5
$\begingroup$

Let $f\in C^1(\mathbb T)=C^1(\mathbb R/\mathbb Z)$ be a function such that $$\hat f(k):=\int_{\mathbb T}f(x)e^{-2\pi ikx}\,dx=0,\qquad \forall k\in\{-N+1,\cdots,-1,0,1,\cdots, N-1\}.$$ Do we have $\|f\|_{L^\infty}\leq \frac CN \|f'\|_{L^1}$ for some $C>0$ indpendent of $f$ and $N$?

We have $\|f\|_{L^\infty}\leq \frac1{4N} \|f'\|_{L^\infty}$, see this MSE post for a clever proof. I just wonder, if we change $\|f'\|_{L^\infty}$ to $\|f'\|_{L^1}$, do we have the same inequality?

Maybe the decay $\frac1N$ is too fast to be true. If this is not ture, can we find a $C_N$ such that $$\|f\|_{L^\infty}\leq C_N \|f'\|_{L^1} \qquad \text{and }\ \ \ \ \lim_{N\to\infty}C_N=0?$$

Note that by the fundamental theorem of calculus we obtain $\|f\|_{L^\infty}\leq \|f'\|_{L^1}$. Also, by Cauchy inequality and the Plancherel identity, \begin{align*} \|f\|_{L^\infty}&\leq\sum_{|k|\geq N}|\hat f(k)|=\sum_{|k|\geq N}\frac{\left|\widehat{f'}(k)\right|}{2\pi |k|}\\ &\leq \frac1{2\pi}\left(\sum_{|k|\geq N}\left|\widehat{f'}(k)\right|^2\right)^{1/2}\left(\sum_{|k|\geq N}\frac1{|k|^2}\right)^{1/2}\\ &\leq \frac1{2\pi}\left\|f'\right\|_{L^2}\left(\frac2N\right)^{1/2}=\frac C{\sqrt N}\left\|f'\right\|_{L^2}. \end{align*}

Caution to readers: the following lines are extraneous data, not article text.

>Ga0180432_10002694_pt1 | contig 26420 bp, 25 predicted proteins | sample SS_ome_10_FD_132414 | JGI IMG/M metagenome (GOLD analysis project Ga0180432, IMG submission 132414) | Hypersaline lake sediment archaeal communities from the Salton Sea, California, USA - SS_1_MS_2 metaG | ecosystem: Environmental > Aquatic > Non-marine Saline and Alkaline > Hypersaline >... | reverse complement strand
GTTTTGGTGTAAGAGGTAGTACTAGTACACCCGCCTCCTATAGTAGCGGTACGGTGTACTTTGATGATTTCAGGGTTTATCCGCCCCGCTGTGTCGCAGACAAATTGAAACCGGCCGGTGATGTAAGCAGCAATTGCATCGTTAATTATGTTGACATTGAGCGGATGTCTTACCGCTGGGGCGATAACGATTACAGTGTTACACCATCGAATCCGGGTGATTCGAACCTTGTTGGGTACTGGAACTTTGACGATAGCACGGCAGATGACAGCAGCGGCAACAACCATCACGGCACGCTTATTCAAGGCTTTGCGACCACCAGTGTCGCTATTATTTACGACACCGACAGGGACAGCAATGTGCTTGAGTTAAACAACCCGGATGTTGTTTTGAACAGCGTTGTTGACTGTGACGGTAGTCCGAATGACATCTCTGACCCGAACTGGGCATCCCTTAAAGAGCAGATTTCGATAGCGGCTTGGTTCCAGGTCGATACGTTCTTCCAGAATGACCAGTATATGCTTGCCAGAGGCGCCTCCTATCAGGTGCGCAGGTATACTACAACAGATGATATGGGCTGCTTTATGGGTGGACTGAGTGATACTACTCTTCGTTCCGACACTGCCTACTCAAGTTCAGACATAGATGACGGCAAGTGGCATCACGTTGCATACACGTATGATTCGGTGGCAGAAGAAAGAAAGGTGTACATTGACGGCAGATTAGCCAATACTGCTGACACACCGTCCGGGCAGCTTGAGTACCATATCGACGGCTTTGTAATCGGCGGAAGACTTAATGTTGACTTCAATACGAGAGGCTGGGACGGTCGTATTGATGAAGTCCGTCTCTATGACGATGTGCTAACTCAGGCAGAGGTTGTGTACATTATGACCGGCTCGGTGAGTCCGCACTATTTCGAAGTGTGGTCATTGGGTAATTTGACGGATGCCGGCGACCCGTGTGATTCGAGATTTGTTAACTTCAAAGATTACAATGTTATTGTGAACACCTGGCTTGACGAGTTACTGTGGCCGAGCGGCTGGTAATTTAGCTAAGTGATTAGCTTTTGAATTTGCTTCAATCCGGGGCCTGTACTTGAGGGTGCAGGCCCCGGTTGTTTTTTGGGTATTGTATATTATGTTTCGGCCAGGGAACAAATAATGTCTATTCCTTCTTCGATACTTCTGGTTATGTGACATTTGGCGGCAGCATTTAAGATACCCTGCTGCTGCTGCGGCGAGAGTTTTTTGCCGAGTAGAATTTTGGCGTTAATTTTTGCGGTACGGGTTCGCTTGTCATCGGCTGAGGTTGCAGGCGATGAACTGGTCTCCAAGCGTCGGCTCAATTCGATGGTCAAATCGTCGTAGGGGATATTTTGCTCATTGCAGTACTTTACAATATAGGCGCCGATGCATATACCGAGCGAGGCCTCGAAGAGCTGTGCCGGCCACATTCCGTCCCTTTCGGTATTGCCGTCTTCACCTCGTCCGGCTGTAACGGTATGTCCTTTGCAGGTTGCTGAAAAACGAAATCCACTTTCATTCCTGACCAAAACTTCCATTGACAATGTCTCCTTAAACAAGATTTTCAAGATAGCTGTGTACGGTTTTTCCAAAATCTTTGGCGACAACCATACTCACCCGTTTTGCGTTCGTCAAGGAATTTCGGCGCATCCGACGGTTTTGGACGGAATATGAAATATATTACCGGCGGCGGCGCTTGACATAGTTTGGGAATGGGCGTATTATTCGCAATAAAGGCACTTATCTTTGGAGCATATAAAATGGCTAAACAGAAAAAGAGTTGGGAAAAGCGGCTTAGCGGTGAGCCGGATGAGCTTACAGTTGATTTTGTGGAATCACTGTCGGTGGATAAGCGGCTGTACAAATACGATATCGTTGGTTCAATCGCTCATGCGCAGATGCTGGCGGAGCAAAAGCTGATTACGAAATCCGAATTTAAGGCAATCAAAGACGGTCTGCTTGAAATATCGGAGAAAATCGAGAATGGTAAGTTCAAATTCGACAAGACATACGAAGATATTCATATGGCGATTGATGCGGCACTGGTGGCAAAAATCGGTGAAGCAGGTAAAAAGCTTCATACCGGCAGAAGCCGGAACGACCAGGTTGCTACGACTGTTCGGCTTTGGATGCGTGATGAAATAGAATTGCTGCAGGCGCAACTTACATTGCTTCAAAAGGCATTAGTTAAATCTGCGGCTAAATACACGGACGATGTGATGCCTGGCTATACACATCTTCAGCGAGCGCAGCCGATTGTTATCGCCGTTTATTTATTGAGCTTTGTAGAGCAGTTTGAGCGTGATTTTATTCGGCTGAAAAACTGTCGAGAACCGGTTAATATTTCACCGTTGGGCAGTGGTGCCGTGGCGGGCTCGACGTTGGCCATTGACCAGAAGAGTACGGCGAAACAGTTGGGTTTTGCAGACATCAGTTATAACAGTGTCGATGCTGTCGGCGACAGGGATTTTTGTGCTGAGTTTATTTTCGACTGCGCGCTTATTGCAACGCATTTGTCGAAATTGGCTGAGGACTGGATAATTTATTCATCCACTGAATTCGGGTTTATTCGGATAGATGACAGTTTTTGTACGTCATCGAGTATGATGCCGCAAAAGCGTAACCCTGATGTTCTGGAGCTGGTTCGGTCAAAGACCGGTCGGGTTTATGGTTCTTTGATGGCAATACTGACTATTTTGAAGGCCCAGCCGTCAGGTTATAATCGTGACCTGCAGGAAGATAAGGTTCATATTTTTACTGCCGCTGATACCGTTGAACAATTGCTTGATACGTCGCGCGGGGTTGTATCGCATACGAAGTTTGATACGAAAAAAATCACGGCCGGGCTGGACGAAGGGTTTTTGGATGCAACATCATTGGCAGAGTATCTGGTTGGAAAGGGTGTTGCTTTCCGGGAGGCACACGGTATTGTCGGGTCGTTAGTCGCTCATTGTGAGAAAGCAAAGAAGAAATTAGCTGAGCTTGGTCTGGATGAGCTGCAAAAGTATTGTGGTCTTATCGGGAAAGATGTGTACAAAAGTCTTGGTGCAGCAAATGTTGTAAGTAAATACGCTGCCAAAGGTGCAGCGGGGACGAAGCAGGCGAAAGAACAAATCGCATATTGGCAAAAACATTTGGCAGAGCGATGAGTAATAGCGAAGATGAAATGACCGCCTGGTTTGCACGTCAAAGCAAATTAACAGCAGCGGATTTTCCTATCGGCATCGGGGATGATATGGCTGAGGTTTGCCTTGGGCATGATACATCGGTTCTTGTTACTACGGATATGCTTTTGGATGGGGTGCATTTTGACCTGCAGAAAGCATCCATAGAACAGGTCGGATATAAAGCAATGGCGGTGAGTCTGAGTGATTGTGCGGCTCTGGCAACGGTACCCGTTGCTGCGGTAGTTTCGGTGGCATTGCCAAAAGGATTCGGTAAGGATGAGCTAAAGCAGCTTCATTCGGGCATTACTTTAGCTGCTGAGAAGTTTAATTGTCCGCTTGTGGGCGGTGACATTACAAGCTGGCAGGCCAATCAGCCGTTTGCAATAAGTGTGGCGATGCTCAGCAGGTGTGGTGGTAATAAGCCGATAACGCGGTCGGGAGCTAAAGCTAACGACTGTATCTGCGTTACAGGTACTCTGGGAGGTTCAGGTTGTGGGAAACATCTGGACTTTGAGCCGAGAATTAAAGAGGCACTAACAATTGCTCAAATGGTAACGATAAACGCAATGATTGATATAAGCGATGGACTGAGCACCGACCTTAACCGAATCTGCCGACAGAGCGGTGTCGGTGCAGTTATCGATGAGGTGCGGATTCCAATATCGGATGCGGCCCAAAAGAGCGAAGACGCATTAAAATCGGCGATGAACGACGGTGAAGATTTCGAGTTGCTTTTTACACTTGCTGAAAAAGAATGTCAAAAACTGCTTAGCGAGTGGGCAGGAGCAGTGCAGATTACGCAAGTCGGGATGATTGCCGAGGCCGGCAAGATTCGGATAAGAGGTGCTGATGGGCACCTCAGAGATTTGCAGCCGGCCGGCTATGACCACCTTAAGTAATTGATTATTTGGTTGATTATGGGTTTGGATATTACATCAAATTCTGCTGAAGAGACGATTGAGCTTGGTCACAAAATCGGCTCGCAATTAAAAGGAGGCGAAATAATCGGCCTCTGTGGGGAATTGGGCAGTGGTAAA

Any help would be appreciated!

$\endgroup$
1
  • $\begingroup$ Note that your considerations above show that you definitely cannot do better than $\frac {C}{\sqrt N}$ since you can choose $f(z)=\sum_{k=N}^M\frac{z^k}{k^2}$ for very large $M$ so $f_{\theta}(e^{i\theta}))=i\sum_{k=N}^M \frac{z^k}{k}$ hence the $L^2$ norm square of $f'$ is then about $1/N$ so its $L^1$ norm being less than the $L^2$ norm is at most of the order $1/\sqrt N$ while $||f||_{\infty}$ is about $1/N$ $\endgroup$